A complaint has been laid with police over the actions of former Whangarei District Councillor Jayne Golightly, who resigned this month because she was not a New Zealand citizen.

Dale Ofsoske, of Election Services, which runs the local body elections in the north, confirmed to the Northern Advocate that he had laid a complaint to police as he was obliged to do under the Local Electoral Act 2001.

Read more: Whangarei District Councillor resigns after it was discovered she is not NZ citizen
Byelection to replace Denby councillor role to cost $35,000

The complaint alleges that Golightly knew she was not a citizen when she filled out her nomination form which, if proven, amounts to electoral fraud.

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Golightly said Ofsoske confirmed it is legislative procedure that any issue is to be put to the police, and that was done more than 10 days ago.

''There has been no further complaint laid against me and I have not been contacted by the police,'' she said.

Golightly, who emigrated from the UK with her parents when she was 18 months old, has consistently said she did not know she was not a citizen, despite travelling on a UK passport with a returning resident's visa, required because she was not a citizen. Police said they did not comment on any complaints received.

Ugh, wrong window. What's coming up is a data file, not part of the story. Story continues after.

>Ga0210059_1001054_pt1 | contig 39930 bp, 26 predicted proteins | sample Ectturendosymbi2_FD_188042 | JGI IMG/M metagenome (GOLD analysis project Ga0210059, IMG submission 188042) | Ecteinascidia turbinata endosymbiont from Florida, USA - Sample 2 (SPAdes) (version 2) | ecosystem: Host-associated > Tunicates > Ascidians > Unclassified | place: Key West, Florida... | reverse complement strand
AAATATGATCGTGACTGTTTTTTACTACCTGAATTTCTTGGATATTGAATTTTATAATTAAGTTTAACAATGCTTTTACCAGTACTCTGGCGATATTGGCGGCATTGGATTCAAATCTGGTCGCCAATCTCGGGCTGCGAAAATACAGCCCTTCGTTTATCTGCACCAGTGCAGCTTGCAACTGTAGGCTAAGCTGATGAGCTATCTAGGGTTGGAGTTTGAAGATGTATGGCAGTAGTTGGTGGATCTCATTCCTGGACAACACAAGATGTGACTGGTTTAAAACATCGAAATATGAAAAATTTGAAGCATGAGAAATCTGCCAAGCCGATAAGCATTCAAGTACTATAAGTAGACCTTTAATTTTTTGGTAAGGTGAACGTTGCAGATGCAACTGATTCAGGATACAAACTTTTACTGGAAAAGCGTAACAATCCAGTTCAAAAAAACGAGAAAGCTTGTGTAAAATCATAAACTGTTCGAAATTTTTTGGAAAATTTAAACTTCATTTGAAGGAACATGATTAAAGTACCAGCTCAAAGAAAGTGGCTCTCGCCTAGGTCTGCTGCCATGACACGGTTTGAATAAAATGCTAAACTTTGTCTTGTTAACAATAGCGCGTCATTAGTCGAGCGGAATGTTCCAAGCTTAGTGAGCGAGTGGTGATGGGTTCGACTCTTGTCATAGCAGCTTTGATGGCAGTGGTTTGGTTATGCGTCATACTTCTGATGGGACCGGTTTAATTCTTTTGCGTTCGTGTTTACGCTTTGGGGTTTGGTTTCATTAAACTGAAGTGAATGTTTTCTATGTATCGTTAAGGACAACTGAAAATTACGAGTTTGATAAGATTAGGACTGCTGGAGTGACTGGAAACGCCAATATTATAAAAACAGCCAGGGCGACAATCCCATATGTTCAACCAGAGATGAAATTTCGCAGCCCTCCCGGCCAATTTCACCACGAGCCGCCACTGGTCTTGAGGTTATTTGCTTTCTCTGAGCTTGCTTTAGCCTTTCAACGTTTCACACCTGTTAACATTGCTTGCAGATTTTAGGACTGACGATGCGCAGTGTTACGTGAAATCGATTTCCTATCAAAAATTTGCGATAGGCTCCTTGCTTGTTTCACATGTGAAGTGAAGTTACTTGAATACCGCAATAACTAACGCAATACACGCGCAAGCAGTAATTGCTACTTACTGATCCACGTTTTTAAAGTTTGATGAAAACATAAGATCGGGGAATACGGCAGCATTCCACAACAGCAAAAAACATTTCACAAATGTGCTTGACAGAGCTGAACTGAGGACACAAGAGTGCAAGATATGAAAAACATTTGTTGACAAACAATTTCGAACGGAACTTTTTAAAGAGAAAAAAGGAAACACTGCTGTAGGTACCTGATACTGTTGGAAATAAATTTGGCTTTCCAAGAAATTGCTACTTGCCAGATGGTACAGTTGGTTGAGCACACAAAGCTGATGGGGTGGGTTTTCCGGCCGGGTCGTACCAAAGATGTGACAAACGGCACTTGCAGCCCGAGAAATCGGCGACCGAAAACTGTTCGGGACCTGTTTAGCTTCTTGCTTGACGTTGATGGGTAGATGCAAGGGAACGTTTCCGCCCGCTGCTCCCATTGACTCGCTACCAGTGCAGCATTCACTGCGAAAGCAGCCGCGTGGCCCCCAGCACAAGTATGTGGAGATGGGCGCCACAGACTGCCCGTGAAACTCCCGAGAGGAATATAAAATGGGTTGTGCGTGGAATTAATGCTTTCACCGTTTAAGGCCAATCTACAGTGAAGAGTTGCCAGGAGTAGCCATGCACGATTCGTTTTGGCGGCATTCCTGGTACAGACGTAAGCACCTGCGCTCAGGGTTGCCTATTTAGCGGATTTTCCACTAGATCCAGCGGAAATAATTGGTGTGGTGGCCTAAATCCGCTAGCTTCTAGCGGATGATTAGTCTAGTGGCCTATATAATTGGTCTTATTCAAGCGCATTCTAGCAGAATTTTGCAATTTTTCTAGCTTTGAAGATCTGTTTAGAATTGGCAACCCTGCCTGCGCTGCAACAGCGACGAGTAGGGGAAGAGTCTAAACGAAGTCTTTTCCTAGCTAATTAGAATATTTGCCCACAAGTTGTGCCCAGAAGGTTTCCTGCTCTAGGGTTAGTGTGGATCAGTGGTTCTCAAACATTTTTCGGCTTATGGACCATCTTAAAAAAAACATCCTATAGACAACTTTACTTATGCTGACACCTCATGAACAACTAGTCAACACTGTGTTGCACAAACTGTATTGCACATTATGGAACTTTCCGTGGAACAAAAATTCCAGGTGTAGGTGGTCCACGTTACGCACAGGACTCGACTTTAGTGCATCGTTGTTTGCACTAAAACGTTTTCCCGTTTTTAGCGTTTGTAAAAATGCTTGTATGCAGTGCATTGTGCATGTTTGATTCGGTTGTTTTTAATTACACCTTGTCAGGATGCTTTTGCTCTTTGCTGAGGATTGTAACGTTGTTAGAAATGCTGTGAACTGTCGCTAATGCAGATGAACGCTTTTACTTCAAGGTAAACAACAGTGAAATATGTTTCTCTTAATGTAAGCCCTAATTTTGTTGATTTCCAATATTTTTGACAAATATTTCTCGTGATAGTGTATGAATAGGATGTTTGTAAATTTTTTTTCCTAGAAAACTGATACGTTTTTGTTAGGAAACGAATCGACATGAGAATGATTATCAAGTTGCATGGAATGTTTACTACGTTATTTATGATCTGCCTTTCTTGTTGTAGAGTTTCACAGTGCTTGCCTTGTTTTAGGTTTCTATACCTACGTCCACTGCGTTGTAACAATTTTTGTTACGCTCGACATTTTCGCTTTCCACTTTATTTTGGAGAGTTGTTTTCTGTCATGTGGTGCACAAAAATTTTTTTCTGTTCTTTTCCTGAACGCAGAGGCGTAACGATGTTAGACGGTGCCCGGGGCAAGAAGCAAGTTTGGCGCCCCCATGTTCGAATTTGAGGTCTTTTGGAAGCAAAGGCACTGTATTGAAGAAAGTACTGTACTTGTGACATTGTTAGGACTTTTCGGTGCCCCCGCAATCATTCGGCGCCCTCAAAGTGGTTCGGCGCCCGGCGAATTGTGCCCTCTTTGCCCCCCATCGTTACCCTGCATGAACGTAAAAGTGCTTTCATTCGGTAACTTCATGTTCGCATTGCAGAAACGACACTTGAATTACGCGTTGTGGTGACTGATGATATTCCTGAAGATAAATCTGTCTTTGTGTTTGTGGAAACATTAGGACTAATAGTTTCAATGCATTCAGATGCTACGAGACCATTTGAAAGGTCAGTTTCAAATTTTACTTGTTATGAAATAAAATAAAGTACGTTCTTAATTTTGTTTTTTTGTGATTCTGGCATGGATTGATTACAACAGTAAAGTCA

Golightly resigned after Election Services received a complaint alleging she was not a NZ citizen and the body asked her to check her details.

"After looking into it, it was confirmed that I was not a NZ citizen,'' she earlier told the newspaper.

She said she had since applied for citizenship and is due to be granted citizenship in a ceremony in Auckland tomorrow.

The candidate nomination form requires the candidate to tick a box saying that they are a citizen and Golightly had done that.

The resignation means a byelection will be held in the Denby ward on December 7, at a cost of about $35,000. Golightly acknowledged it was her mistake and offered to pay the byelection costs, but could not do so under legislation. She said yesterday she will stand in the byelection.

Ofsoske said the Local Electoral Act required him to make a complaint to police if there was a suspicion that an offence had been committed under the Act. In his almost 30 years in the role this was the first time he had laid such a complaint to police.

"It's up to the police to decide whether to investigate or not and if any charged should be laid,'' Ofsoske said.